Attempts to "regulate" war have always been pretty "imperfect." However, there does seem to be a pretty broad consensus around the world that it is a good idea to continue to attempt to do so, and contrary to what you seem to be saying, it seems pretty clear to me that such attempts at regulation have had a positive impact. For the most part soldiers no longer storm into a city and kill all the men and rape all the women. Since WWI, the use of chemical weapons has been relatively rare. When these sorts of things do happen, the world does usually at least try to stand up and say "this is not acceptable," and at least in some cases the perpetrators have been put on trial, convicted and punished.

Bruce Hooke
01-07-2010, 11:21 AM
Bruce, What's the point of discussion with this fella when all action in war is allowable with the blanket statement, "It is war. In wars very bad things happen."?
It allows a comatose consideration for little kids being born with brain tumors.
It really allows no consideration for little kids at all and the coma state is far easier to manage in any given day.

Even if there is little hope of convincing this fellow to change his mind, we can at least do our best to reveal just how bankrupt his thinking is, so that others are not drawn in.

Ian McColgin
01-07-2010, 11:21 AM
I'm not sure I'm getting sdowney's point. Without doing a whole ethics of war bit, let me digress to set the context of my values on this matter.

War is always wrong. However in practical terms of the moment it might not be as wrong as some alternatives.

A cause of war at the minimum includes response to an armed attack from a nation. The terror attack of September 11, 2001 is not a cause of war on any nation.

And I mean meaningful attack, not some set up crock like Hitler used on Poland or we used (Gulf of Tonkin) on Vietnam. I'd also exclude acts of violence, even when government inspired, sanctioned, tolerated, not particularly disavowed or what not, that are not perpetrated by the uniformed services of a nation on our nation’s states or a major military attack on our forces.

The wrongs of how we conduct a war must be limited by -- all the usual stuff in the Geneva accords which still, despite the lies of Cheney, have the force of US law on US troops, agents and citizens. We should not that there are moral and practical advantages to keeping to these standards. War is a horrifyingly dehumanizing experience.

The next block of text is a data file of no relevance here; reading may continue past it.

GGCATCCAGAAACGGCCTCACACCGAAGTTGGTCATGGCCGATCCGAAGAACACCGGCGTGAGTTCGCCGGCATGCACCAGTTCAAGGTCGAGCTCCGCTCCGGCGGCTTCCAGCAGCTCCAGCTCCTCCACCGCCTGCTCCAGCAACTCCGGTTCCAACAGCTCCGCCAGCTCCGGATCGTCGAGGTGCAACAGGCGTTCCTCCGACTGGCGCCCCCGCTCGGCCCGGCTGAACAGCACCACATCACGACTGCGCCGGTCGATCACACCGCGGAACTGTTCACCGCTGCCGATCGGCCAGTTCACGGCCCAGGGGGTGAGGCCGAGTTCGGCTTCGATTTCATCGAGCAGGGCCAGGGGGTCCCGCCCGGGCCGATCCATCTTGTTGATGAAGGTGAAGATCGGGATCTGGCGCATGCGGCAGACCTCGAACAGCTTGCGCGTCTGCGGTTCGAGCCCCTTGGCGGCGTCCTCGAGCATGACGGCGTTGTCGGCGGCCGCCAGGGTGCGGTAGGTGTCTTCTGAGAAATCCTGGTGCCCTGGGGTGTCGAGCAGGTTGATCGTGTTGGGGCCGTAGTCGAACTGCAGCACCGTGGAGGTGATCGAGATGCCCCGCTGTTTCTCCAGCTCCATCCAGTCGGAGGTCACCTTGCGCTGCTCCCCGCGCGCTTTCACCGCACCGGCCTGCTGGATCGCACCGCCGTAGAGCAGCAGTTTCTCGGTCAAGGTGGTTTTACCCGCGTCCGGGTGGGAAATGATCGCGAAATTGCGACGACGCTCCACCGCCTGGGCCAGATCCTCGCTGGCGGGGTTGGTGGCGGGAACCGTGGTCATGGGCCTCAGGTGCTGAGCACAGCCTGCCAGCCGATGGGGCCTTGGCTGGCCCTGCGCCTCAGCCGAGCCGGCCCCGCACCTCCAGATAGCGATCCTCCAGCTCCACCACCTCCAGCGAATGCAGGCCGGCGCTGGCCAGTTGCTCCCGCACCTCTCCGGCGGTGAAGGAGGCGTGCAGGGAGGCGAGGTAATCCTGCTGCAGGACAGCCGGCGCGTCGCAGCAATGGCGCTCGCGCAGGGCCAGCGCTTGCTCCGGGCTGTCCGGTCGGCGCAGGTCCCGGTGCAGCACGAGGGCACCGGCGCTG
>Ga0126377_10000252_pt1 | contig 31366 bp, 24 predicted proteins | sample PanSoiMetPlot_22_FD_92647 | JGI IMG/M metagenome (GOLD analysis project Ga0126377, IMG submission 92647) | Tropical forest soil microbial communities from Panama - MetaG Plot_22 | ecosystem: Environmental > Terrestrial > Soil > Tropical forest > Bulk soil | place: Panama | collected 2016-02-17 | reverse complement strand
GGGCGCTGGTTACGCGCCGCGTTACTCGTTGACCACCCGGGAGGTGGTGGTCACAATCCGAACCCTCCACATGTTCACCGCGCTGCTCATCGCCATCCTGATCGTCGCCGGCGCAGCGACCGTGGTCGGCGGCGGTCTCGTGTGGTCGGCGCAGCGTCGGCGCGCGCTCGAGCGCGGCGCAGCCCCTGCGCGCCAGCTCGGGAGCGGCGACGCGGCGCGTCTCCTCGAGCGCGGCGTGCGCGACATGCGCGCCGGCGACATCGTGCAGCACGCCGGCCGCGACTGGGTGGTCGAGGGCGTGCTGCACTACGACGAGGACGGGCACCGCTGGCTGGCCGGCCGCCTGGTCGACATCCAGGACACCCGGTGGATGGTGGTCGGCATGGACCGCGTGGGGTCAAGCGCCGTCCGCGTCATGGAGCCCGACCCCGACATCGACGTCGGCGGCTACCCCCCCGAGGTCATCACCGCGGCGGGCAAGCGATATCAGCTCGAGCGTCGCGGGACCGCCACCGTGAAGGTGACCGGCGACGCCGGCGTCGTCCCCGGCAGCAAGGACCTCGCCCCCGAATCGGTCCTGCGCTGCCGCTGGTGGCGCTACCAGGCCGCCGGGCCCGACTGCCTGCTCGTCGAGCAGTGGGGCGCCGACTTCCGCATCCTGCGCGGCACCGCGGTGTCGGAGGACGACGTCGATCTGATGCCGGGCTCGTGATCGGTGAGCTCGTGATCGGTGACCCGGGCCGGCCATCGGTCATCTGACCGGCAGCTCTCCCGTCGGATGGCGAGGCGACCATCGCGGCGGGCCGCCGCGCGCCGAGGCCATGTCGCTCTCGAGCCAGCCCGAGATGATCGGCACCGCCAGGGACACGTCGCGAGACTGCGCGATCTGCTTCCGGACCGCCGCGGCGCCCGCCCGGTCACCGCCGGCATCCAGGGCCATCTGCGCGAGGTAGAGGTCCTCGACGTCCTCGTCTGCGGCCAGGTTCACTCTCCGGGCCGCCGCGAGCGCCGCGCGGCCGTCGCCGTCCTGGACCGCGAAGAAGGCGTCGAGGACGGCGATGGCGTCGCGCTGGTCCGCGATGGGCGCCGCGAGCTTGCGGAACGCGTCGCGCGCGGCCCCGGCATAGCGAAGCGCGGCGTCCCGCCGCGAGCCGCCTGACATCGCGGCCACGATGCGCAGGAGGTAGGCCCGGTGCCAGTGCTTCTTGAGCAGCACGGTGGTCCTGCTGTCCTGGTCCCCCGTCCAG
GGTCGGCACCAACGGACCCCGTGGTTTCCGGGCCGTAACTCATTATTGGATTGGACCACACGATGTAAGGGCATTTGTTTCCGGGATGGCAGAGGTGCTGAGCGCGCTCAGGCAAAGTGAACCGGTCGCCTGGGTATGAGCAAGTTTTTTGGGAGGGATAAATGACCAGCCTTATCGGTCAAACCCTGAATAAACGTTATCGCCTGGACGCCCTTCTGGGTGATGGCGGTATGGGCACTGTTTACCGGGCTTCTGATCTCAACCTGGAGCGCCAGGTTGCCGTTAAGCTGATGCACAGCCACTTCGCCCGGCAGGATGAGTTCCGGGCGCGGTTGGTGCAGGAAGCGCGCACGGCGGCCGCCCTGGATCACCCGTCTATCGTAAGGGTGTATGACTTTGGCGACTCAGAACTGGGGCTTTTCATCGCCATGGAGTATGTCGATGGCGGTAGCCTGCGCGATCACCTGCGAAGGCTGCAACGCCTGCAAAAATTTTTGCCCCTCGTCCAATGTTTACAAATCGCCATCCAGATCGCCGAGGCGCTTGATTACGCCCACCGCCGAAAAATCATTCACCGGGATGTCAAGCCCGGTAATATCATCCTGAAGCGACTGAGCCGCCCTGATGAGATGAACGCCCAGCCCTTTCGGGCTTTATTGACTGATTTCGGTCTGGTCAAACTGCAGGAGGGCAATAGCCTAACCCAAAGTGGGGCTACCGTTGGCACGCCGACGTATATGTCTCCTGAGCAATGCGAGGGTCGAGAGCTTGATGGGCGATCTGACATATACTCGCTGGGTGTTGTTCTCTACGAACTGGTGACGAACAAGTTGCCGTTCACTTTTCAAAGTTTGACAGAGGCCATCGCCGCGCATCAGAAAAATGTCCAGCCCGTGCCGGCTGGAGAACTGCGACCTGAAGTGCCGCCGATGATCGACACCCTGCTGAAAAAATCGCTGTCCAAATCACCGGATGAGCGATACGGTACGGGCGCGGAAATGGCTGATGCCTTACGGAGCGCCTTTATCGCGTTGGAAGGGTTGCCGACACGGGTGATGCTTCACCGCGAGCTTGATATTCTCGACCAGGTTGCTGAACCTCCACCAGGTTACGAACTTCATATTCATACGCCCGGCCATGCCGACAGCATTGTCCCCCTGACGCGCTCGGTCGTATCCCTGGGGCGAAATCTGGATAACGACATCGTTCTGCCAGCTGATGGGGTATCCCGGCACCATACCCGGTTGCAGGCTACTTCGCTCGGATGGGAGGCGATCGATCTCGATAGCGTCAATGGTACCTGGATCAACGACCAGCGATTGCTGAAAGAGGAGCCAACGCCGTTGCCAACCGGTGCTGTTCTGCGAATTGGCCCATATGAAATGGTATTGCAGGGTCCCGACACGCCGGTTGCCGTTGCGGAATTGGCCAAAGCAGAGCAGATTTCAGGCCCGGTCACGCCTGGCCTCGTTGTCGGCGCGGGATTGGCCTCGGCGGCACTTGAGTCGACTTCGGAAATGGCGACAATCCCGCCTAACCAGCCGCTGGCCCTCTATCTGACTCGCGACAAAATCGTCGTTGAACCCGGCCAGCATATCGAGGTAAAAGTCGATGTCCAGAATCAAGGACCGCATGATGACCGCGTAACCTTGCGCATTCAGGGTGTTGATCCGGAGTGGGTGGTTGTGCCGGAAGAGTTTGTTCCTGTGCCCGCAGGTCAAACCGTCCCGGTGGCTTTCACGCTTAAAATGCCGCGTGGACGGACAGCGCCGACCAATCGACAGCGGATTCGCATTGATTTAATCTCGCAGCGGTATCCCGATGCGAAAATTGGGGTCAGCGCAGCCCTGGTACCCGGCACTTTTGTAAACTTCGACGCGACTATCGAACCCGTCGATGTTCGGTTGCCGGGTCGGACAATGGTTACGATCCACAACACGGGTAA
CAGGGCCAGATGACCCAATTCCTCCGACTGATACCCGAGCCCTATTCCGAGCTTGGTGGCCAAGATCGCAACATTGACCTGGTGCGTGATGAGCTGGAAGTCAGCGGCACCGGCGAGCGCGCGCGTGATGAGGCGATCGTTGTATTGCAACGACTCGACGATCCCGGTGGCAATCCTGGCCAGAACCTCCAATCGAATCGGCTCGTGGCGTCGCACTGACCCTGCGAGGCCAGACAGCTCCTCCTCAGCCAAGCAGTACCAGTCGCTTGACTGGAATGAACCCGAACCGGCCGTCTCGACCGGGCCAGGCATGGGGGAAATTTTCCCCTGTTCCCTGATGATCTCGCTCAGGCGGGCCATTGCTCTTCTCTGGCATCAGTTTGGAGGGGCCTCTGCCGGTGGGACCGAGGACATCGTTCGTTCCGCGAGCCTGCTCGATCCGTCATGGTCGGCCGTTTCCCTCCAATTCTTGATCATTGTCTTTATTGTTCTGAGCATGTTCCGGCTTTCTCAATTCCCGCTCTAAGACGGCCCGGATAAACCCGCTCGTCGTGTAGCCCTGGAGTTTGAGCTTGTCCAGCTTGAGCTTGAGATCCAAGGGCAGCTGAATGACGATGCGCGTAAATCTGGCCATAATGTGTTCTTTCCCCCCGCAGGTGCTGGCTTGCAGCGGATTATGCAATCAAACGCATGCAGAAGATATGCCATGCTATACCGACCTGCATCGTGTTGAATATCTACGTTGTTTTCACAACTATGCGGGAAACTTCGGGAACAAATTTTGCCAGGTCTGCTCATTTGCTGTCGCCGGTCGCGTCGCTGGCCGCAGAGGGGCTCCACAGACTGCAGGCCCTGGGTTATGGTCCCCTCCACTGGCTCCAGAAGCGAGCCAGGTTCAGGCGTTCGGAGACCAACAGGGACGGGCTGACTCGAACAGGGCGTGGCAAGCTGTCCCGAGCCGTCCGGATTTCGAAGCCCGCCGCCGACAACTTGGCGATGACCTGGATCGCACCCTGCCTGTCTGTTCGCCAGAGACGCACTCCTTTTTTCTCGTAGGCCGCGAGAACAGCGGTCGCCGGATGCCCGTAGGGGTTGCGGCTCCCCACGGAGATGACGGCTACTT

One reason for uniformed armies is that the dehumanizing experiences of war can be isolated to that aspect of life. A veteran’s return is incredibly hard no matter what but there is a great deal of healing, at least scaring over, by all the ceremony and trapping and process of mustering out and doffing the uniform. We have a place for a cadre of professional warriors but most citizens should be conditioned to that level of violence as something rare and separate from real life.

Regardless of how the other side treats us, there are moral and practical reasons for us to treat them by our standards. Any less, as we are seeing as more and more of the Cheney era crimes are revealed, debases and dehumanizes our people.

Beyond that, let us recall that one reason Americans of Japanese ancestry could remain patriotic and even fight during WWII, despite the unconstitutional evils of the interment camps, was our correct treatment of Japanese POWs despite the harsh treatment our people received at their hands. It’s not at all about symetry. Never was. People who make that argument really don’t get anything about war in today’s world.

Beyond the Geneva accords, we should conduct any war with an eye to having our enemies as legally independent and equal trade partners after the war. This has huge impacts on tactics. Like were we serious about "liberating" Iraq, we would not have systematically destroyed and kept in ruins the water system. Just one example of our lying there.

Just as our justice system does not include the Norse idea of blood gold or the primitive notion of family vengeance, so also our notion of war has evolved with civilization despite the primitive imperatives we all feel but some of us rise above.

In that light, sure non-combatants suffer in war. That’s not even a slight excuse for us to do things designed to make them suffer. DU could have some limited legitimate use but the promiscuous use is a war crime that harms Iraq non-combatants, produces long term horrors past any war, and harms our veterans. It's wrong.

Chris Coose
01-07-2010, 11:26 AM
Even if there is little hope of convincing this fellow to change his mind, we can at least do our best to reveal just how bankrupt his thinking is, so that others are not drawn in.

Good point there. I believe he is hopelessly asleep.

Nicholas Carey
01-07-2010, 03:13 PM
what is the point? It is war. In wars very bad things happen.

Generally, we prefer our weapons to stop killing after the shooting is over.